The Pont Flavien (Flavian Bridge), with its surviving triumphal arches at each end, is one of the most beautiful surviving Roman bridges outside Italy. The ancient bridge stands near the modern town of Saint-Chamas in southern France and consists of a single arch spanning the Toulourde River on the Via Julia Augusta.
Coordinates: 43° 32′ 29″ N, 5° 2′ 35″ E
The name “Flavien” refers to a local Roman-Gaul aristocrat called Lucius Donnius Flavius, and a Latin inscription on the bridge itself states that it was built at his instigation. In translation, it means:
Lucius Donnius, son of Caius, Flavos, flamen [priest] of Rome and Augustus, has ordained in his will that [this monument] be built under the direction of Cauis Donnius Vena and Caius Attius Rufius.
As the inscription indicates, the bridge was constructed at Flavius’ instigation following his death. It was completed around 12 BC. The bridge measured 21.4 metres long by 6.2 metres while the arches at either end each stood 7 metres high.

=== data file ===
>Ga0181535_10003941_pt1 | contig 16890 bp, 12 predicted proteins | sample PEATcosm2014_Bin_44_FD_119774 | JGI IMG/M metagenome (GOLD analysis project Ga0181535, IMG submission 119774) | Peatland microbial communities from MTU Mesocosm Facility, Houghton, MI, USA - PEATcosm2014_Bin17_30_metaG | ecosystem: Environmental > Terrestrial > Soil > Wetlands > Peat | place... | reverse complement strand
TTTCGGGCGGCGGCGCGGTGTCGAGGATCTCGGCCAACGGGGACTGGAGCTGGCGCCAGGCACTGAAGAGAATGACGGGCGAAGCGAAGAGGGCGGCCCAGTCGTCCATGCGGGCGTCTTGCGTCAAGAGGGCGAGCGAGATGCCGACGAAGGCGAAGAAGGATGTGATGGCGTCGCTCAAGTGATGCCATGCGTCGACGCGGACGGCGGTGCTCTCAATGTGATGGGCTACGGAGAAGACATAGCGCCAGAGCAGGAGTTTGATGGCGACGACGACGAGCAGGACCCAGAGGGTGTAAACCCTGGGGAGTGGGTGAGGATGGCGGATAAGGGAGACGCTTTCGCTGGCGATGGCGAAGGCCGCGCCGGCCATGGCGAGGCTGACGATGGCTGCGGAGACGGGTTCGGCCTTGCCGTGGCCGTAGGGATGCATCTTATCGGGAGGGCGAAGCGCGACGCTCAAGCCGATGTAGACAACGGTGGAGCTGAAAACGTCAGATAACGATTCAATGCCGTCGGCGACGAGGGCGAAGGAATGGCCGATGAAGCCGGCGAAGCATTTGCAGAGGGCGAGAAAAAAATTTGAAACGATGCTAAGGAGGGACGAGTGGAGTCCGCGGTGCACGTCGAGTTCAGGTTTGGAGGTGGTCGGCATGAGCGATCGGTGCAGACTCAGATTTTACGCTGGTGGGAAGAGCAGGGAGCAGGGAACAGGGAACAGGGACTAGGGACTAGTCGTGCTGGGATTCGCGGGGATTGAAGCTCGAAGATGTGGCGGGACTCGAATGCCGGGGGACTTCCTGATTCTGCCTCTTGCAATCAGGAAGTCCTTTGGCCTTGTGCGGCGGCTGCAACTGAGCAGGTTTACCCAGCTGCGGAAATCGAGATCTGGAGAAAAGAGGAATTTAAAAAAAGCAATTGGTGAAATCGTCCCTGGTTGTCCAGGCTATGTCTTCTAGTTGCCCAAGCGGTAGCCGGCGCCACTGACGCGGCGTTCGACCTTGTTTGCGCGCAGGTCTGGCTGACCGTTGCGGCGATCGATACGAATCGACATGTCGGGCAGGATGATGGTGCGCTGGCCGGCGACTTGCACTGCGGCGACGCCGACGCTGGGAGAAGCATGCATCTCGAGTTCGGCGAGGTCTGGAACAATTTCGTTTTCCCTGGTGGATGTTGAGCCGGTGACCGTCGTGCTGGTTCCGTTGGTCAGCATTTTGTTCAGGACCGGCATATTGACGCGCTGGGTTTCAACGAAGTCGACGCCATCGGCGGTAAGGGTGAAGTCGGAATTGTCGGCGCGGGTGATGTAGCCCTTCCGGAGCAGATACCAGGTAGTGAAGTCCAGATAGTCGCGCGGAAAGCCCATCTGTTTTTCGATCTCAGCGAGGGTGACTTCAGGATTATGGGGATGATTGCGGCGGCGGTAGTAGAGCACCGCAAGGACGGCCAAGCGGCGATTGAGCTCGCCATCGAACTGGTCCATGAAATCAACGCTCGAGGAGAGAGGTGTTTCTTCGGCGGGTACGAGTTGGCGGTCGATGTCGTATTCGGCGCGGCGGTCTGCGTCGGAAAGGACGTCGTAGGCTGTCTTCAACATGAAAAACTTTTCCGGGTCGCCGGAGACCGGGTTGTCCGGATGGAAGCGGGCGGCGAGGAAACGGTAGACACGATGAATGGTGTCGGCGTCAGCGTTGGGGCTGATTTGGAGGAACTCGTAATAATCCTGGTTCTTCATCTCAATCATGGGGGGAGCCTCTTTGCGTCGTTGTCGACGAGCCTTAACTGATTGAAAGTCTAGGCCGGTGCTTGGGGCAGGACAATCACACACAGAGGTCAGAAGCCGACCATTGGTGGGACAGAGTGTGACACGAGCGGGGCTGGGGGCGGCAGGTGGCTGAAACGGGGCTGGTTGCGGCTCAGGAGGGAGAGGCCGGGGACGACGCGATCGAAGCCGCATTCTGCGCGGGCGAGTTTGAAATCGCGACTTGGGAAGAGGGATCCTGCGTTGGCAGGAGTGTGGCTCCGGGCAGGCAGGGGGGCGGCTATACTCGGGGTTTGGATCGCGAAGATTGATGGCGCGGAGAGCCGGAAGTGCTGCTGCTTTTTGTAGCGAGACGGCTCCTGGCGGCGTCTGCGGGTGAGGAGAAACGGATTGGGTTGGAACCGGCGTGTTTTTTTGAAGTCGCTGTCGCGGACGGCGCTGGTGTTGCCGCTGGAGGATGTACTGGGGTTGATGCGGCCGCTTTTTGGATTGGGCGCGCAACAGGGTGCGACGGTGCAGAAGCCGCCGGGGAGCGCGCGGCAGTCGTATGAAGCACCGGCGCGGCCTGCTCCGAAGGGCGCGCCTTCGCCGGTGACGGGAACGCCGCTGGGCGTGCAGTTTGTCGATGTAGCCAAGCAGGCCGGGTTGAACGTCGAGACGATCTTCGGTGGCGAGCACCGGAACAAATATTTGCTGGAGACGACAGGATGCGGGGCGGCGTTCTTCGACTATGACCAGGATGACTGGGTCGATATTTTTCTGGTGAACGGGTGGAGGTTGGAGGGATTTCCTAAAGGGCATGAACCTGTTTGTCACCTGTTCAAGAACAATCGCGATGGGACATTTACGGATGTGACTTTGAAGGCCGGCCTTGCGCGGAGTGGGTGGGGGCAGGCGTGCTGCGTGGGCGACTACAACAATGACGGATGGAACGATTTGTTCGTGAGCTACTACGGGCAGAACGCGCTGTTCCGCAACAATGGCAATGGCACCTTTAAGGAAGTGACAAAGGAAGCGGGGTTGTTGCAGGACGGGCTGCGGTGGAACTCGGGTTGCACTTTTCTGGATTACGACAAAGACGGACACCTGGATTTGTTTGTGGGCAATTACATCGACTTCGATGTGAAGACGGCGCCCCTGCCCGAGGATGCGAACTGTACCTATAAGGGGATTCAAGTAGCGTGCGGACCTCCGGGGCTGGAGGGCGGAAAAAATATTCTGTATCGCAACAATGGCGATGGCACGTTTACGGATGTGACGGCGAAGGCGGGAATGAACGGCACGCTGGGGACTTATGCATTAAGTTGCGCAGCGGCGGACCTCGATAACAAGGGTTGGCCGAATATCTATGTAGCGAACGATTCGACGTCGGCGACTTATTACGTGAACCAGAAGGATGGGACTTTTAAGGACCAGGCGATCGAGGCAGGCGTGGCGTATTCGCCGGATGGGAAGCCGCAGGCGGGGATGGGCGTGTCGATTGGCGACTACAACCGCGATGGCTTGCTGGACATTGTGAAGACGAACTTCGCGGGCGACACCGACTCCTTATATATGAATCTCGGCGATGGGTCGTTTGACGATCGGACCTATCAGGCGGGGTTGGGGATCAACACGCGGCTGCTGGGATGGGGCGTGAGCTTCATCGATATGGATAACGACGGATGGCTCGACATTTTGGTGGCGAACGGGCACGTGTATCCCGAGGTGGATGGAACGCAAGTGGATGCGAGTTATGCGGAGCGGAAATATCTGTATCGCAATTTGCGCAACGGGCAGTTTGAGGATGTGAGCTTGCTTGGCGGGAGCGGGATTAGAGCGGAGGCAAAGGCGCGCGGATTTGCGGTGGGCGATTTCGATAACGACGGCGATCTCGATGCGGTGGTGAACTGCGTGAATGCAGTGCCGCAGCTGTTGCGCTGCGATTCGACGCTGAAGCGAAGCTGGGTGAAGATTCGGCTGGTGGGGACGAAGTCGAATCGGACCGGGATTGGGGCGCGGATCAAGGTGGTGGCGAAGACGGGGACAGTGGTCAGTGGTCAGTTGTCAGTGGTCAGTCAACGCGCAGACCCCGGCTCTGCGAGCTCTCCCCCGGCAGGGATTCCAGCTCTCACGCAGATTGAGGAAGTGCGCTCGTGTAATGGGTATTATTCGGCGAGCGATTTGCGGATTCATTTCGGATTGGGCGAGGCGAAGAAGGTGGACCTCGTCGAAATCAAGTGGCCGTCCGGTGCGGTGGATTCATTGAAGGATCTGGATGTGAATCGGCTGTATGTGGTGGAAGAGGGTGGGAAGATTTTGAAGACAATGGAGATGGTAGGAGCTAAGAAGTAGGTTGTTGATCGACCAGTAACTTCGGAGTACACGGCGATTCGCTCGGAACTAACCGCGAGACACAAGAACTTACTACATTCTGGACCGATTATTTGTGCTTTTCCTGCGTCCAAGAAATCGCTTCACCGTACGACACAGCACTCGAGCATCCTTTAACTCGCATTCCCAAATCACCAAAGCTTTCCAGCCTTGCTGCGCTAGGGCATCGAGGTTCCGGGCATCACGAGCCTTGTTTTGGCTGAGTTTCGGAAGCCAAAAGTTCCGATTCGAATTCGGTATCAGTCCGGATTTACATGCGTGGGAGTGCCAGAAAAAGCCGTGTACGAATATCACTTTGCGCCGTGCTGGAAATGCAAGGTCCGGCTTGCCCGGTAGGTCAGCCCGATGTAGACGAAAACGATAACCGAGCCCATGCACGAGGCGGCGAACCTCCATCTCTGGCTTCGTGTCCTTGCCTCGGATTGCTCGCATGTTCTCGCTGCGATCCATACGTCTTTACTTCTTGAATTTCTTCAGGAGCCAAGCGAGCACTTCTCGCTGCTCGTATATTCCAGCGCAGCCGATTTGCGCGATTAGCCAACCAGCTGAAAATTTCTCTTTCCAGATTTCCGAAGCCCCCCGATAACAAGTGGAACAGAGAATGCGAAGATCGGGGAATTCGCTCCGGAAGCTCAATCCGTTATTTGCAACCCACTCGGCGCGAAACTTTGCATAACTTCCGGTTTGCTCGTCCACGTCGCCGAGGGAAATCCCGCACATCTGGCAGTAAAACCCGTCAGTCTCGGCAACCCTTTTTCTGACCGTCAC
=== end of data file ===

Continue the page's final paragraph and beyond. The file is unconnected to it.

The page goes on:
Following excavations, one can see the remnants of the Roman road with ruts worn by chariots and carts. The bridge was heavily used until fairly recently but it is now reserved for pedestrian use only.
The Pont Flavien has been subjected to repetitive damages. In the 18th century, the western arch collapsed destroying the Roman lions on top of the pediment (the only surviving original lion is on the right-hand side of the eastern arch). Then the same arch was damaged by a German tank during the Second World War and finally collapsed when it was hit by an American truck. It was rebuilt in 1949 and some years later.